You are here
How Grocery Stores Are Starting to Cash in on the Blue Apron Trend
Boxed meal delivery services like Blue Apron and Plated have steadily risen in popularity since they entered the market in 2012. Meal kit delivery services offer consumers a no-hassle way to cook meals at home, without having to find recipes, plan meals, or go grocery shopping. Instead, each week (meal delivery services are generally subscription-based, so you sign on for a shipment every week) a box arrives at your doorstep, filled with the exact number of ingredients needed to cook a few meals for the week (typically 3-5 dinners) with step-by-step recipe instructions. The market has become so segmented that companies now cater to every kind of customer from vegans (Purple Carrot), to locavores (Just Add Cooking), to families (Hello Fresh’s Family Box).
Meal kits are a multi-billion per year business that is poised to eat into traditional retail food services, including both grocery and restaurants. Meal kits are projected to rise to about $3 to $5 billion in market share in the next 10 years. The rise of meal kits signals a shift in how consumers want to provide meals for themselves and their families. Americans are looking for an easy and quick way to cook nutritious meals – particularly dinners – at home. We are not just making our family recipes, but are increasingly inspired by television cooking shows and gourmet restaurants, and are looking for creative, but manageable, recipes to make at home.
Admittedly, meal kits are a small silver of the overall $1.46 trillion Americans spend annually on food and beverages in grocery stores and other retailers. Additionally, meal kits have their own drawbacks, including the perceived waste of shipping and packaging materials. Meal kits also suffer from a major retention problem as research shows that only 50% of customers signup after the first week, and 90% of customers leave meal kit subscriptions within six months.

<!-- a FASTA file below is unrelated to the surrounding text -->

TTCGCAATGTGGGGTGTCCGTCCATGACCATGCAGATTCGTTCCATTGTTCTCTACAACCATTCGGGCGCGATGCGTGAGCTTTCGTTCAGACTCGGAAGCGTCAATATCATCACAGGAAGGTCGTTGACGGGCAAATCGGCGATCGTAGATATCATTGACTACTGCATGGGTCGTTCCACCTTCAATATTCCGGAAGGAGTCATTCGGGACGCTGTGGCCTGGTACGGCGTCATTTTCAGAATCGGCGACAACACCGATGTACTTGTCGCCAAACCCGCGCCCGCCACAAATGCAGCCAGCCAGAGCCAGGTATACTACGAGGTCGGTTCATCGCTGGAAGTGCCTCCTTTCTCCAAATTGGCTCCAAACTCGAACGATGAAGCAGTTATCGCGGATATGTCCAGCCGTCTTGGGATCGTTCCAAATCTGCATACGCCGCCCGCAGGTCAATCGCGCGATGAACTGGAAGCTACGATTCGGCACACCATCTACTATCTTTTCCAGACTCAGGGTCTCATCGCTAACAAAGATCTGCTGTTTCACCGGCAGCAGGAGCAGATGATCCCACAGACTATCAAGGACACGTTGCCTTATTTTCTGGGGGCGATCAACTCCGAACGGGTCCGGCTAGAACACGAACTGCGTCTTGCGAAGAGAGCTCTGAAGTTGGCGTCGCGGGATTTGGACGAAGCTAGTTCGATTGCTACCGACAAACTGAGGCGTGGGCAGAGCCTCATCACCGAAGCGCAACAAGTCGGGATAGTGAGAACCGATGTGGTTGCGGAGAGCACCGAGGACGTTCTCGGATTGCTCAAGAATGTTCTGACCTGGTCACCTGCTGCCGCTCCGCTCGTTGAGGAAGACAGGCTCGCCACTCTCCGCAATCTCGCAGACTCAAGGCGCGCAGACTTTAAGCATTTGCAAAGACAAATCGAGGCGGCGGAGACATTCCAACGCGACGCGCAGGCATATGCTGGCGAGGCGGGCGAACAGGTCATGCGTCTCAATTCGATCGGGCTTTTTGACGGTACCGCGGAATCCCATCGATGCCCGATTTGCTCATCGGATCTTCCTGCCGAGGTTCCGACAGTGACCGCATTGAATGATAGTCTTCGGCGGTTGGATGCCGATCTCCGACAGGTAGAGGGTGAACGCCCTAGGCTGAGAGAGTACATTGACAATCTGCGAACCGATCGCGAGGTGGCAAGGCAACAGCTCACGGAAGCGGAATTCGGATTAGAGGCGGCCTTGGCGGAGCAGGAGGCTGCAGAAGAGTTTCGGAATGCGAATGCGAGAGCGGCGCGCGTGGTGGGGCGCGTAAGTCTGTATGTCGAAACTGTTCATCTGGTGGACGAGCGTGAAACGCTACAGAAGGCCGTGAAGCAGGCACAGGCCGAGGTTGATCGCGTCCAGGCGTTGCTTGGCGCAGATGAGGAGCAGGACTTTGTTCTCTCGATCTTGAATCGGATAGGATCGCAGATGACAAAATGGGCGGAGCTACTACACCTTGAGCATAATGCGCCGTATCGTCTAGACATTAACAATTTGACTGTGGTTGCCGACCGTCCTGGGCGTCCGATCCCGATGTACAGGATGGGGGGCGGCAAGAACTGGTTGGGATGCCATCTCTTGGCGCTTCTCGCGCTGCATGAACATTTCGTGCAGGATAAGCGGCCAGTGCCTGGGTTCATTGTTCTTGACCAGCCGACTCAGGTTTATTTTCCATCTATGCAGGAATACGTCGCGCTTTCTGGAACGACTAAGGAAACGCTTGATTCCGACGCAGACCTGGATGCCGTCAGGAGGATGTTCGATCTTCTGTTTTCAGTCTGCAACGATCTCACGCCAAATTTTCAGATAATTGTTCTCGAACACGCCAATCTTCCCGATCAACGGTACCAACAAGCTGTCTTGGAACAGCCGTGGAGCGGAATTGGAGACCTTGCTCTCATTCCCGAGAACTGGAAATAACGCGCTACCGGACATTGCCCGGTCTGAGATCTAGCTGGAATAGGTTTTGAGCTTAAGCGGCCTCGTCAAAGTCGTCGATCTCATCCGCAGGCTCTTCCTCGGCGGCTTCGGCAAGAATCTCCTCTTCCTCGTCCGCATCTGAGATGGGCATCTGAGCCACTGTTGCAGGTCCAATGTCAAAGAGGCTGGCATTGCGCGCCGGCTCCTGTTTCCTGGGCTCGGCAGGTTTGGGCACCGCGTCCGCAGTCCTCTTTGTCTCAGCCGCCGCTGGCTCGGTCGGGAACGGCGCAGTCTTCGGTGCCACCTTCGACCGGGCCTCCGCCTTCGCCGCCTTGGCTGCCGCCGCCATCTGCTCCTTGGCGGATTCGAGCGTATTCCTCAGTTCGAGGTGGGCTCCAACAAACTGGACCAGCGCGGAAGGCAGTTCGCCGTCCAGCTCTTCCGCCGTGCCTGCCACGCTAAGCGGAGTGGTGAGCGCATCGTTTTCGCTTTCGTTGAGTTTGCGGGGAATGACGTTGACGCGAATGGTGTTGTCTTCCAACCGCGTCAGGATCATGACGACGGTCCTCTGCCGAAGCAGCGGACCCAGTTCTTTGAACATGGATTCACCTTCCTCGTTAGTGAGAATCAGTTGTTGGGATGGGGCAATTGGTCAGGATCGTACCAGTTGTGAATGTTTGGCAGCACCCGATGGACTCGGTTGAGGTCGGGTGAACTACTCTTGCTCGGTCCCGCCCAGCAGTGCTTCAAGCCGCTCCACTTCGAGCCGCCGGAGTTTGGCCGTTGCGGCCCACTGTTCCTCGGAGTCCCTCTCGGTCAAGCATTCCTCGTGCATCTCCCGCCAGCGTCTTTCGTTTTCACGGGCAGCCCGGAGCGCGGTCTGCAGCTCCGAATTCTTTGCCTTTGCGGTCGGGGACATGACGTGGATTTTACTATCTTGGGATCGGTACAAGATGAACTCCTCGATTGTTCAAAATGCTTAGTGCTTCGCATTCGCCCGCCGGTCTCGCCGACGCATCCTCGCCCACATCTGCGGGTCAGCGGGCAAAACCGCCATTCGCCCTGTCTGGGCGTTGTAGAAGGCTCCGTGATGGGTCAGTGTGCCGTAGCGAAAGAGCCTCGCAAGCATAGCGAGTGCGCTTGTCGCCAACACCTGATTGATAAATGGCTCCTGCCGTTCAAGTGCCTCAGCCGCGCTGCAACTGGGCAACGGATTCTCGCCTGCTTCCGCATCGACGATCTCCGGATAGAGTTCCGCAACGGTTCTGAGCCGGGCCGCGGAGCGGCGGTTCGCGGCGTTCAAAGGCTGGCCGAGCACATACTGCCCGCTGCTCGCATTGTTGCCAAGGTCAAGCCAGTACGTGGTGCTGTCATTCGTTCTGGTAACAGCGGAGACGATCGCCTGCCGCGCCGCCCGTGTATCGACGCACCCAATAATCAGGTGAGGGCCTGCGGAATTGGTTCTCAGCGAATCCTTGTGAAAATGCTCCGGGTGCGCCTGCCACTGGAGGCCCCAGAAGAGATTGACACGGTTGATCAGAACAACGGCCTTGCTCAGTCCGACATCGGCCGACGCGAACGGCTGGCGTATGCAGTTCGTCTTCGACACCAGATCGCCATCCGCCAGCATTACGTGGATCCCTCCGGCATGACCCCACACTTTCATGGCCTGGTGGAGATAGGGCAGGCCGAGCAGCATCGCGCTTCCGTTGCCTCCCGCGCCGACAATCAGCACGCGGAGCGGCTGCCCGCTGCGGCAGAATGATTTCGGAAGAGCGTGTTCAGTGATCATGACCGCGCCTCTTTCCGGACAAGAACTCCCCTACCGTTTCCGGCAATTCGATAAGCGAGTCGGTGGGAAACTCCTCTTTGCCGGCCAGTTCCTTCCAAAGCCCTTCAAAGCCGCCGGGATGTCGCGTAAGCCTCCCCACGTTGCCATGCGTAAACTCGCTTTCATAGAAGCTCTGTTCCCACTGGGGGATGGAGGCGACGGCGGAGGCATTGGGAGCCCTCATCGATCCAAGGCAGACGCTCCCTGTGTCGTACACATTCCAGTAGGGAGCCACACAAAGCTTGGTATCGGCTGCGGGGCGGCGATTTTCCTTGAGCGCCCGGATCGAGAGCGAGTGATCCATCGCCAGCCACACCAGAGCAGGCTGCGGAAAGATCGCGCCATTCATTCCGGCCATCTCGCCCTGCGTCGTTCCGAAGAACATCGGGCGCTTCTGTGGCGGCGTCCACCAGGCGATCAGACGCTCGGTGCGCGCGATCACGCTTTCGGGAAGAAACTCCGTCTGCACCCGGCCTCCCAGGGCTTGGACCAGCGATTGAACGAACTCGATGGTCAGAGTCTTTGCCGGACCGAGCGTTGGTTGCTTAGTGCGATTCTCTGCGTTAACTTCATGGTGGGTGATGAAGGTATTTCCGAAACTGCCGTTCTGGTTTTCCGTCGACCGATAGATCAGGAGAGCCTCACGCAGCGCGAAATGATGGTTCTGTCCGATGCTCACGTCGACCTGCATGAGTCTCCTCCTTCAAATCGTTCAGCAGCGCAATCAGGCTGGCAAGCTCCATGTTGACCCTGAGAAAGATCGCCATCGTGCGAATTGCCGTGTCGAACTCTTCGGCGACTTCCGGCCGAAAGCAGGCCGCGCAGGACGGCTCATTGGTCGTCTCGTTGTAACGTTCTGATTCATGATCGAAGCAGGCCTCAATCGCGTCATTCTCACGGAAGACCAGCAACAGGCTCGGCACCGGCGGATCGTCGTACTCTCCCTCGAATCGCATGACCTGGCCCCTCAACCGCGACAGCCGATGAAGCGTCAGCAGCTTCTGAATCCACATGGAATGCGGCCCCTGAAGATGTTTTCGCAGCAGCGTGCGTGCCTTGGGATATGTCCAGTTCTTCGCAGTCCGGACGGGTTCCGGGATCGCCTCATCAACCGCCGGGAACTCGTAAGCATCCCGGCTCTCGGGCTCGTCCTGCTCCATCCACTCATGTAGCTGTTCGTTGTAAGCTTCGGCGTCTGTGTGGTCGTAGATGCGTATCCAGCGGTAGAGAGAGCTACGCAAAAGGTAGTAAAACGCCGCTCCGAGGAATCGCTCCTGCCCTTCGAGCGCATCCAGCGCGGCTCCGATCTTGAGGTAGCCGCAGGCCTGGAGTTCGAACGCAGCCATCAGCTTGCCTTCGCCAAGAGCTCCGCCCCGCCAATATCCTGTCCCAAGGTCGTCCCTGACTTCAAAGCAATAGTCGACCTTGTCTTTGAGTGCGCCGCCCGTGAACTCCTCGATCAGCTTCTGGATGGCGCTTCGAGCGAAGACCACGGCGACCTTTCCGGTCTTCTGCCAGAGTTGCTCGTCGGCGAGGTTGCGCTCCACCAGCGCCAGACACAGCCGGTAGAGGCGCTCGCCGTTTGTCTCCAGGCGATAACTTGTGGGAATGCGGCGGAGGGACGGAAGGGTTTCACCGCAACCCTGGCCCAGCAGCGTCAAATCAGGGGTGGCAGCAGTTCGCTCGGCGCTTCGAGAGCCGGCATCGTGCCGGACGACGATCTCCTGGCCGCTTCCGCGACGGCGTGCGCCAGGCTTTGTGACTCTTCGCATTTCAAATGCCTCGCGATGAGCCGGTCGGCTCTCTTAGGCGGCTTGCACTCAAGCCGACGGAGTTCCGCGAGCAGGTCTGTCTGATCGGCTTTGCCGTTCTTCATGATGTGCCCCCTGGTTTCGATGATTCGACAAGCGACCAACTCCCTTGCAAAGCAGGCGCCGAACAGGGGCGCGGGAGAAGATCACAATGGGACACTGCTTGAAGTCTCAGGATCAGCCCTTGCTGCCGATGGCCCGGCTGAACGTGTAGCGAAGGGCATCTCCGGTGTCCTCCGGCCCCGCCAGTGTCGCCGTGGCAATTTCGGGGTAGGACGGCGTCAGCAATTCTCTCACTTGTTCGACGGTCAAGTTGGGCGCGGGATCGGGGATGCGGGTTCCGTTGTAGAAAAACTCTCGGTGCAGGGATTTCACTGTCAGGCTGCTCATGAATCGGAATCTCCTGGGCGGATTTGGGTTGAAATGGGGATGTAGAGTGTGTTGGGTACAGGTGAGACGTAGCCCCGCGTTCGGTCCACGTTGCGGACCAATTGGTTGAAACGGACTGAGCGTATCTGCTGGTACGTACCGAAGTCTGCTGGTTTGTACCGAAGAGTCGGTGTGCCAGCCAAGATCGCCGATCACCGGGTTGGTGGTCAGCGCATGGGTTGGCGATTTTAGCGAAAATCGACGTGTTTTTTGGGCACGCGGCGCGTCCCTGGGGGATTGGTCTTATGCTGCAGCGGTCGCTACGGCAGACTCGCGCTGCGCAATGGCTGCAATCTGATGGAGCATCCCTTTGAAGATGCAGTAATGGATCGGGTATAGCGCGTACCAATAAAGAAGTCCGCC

In light of these challenges, grocery stores have a great opportunity to capitalize on the meal kit business.
Grocery Stores’ Meal Prep Offerings
Whole Foods has recently partnered with Purple Carrot to offer plant-based meal kits in its Dedham, Massachusetts store, with plans to expand the partnership. The in-store meal boxes are cross promoted, so that if a customer makes a favorite meal, all the ingredients are easily available for purchase in-store to recreate it.
Grocery stores can also offer meal kits for delivery, through existing delivery services such as Instacart and Peapod, which provide all the benefits of a meal kit without the annoyance of a subscription. Customers can simply shop at home online, order one or more meal kits, and have those delivered to their doorstep within an hour or two, and with the ability to add other grocery staples.
Additionally, Boston-area Roche Bros. is pushing the technology envelope through its partnership with Popcart. Popcart is a plug-in to your internet browser that seamlessly turns a recipe into a shopping list. With the click of a button, you can go from viewing a recipe online to having an online shopping cart filled with the ingredients required to make the meal, that you can then either have delivered to your house or you can pick up at one of four area Roche Bros. stores.
In the new era of grocery delivery and the desire to make cooking at home as easy as possible, grocery stores are perfectly positioned to both push back at and improve the meal kit business model as part of their overall growth strategy.
Complex litigation matters, often involving real property disputes, employment disputes, business litigation, and probate disputes are all part of Alana Rusin's experience. Prior to joining the firm, Alana served as a Lecturer in Law at Boston College, teaching an undergraduate course in Environmental Law. She also was also the Editor-in-Chief of the Boston College Environmental Affairs Law Review from 2010-2011.